Recent Eruptions Between 2012 and 2018 Discovered at West Mata Submarine Volcano (NE Lau Basin, SW Pacific) and Characterized by New Ship, AUV, and ROV Data
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Recent Eruptions Between 2012 and 2018 Discovered at West Mata Submarine Volcano (NE Lau Basin, SW Pacific) and Characterized by New Ship, AUV, and ROV Data

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  • Journal Title:
    Frontiers in Marine Science
  • Description:
    West Mata is a submarine volcano located in the SW Pacific Ocean between Fiji and Samoa in the NE Lau Basin. West Mata was discovered to be actively erupting at its summit in September 2008 and May 2009. Water-column chemistry and hydrophone data suggest it was probably continuously active until early 2011. Subsequent repeated bathymetric surveys of West Mata have shown that it changed to a style of frequent but intermittent eruptions away from the summit since then. We present new data from ship-based bathymetric surveys, high-resolution bathymetry from an autonomous underwater vehicle, and observations from remotely operated vehicle dives that document four additional eruptions between 2012 and 2018. Three of those eruptions occurred between September 2012 and March 2016; one near the summit on the upper ENE rift, a second on the NE flank away from any rift zone, and a third at the NE base of the volcano. The latter intruded a sill into a basin with thick sediments, uplifted them, and then extruded lava onto the seafloor around them. The most recent of the four eruptions occurred between March 2016 and November 2017 along the middle ENE rift zone and produced pillow lava flows with a shingled morphology and tephra as well as clastic debris that mantled the SE slope. ROV dive observations show that the shallower recent eruptions at West Mata include a substantial pyroclastic component, based on thick (>1 m) tephra deposits near eruptive vents. The deepest eruption sites lack these near-vent tephra deposits, suggesting that pyroclastic activity is minimal below ∼2500 mbsl. The multibeam sonar re-surveys constrain the timing, thickness, area, morphology, and volume of the new eruptions. The cumulative erupted volume since 1996 suggests that eruptions at West Mata are volume-predictable with an average eruption rate of 7.8 × 106 m3/yr. This relatively low magma supply rate and the high frequency of eruptions (every 1–2 years) suggests that the magma reservoir at West Mata is relatively small. With its frequent activity, West Mata continues to be an ideal natural laboratory for the study of submarine volcanic eruptions.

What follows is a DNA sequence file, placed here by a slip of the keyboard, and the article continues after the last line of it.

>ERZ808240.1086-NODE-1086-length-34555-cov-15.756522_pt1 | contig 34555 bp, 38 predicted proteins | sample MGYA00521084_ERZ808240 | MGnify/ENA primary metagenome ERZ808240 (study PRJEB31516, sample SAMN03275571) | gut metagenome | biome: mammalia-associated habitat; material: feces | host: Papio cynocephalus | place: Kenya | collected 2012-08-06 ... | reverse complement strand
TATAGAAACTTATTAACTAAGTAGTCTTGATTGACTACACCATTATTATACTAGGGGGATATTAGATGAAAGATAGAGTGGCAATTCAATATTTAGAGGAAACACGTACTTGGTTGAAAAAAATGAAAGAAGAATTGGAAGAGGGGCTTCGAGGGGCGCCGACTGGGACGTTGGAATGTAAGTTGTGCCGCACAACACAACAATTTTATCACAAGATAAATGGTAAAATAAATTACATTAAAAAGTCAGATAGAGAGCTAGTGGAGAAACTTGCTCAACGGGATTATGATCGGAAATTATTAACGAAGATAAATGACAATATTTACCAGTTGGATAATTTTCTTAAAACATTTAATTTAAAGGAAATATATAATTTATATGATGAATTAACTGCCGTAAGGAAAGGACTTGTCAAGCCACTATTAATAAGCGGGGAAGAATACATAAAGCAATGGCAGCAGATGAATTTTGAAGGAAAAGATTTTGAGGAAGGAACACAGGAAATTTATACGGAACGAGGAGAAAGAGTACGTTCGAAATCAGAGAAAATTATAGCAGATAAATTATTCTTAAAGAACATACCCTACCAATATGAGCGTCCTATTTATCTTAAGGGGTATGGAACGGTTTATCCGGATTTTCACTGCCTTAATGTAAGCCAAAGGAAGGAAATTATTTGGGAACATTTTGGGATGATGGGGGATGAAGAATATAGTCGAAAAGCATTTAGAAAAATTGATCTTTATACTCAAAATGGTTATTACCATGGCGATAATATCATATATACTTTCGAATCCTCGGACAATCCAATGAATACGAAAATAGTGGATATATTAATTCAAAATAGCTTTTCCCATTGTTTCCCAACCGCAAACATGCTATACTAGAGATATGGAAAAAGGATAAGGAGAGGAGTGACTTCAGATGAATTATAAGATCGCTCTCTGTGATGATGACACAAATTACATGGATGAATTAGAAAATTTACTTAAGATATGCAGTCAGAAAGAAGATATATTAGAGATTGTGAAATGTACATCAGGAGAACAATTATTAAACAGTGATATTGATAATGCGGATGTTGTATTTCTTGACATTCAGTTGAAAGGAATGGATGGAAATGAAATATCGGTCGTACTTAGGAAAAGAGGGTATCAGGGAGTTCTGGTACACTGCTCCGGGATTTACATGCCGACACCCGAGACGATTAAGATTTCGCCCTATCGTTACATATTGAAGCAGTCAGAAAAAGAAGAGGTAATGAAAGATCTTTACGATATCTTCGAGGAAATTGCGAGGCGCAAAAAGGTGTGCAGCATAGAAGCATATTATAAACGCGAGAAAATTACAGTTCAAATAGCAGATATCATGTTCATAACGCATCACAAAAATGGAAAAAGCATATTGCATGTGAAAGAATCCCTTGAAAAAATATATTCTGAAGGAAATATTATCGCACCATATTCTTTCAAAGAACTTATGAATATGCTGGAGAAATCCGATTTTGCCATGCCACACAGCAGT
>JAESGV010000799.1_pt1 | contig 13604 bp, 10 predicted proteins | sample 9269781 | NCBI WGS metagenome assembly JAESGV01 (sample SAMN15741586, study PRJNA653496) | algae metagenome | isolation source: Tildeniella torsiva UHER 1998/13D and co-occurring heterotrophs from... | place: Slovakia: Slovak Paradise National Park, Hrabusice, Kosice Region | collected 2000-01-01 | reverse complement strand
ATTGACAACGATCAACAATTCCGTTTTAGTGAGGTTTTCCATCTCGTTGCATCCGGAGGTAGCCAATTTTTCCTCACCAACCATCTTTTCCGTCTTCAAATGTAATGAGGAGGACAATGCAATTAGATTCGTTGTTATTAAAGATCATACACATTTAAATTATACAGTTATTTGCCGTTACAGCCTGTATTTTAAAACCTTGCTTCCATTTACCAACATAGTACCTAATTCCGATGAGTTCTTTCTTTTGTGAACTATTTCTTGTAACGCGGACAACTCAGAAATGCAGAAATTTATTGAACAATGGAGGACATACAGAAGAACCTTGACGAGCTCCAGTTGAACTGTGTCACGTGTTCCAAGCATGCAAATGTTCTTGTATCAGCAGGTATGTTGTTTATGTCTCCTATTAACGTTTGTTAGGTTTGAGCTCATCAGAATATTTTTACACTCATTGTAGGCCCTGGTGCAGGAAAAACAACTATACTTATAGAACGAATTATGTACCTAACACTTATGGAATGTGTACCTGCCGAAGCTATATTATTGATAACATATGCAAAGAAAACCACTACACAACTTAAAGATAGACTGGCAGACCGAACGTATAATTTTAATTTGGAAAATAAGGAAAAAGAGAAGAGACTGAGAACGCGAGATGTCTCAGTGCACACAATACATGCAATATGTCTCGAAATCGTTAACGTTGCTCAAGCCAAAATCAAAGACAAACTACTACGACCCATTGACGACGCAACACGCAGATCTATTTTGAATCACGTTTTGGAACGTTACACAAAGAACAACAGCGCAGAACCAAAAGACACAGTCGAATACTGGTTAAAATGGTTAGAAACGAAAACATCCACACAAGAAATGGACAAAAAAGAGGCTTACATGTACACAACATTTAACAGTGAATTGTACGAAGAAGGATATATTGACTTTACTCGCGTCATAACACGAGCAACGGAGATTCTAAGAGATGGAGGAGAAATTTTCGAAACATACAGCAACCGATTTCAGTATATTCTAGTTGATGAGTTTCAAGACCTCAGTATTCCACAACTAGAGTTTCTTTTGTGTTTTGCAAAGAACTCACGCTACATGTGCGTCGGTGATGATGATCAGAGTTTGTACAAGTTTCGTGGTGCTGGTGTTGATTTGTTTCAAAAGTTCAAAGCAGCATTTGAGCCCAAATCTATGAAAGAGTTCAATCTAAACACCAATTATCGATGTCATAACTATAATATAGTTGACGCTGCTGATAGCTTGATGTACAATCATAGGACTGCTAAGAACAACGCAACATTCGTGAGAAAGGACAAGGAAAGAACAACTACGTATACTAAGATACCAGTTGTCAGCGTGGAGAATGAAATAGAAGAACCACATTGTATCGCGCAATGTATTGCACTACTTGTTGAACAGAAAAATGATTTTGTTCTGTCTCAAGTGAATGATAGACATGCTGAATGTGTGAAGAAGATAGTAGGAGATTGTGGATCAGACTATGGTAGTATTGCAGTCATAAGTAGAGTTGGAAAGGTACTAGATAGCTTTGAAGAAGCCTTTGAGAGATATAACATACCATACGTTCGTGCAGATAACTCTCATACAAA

• Source:
    Frontiers in Marine Science, 6
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    CC BY
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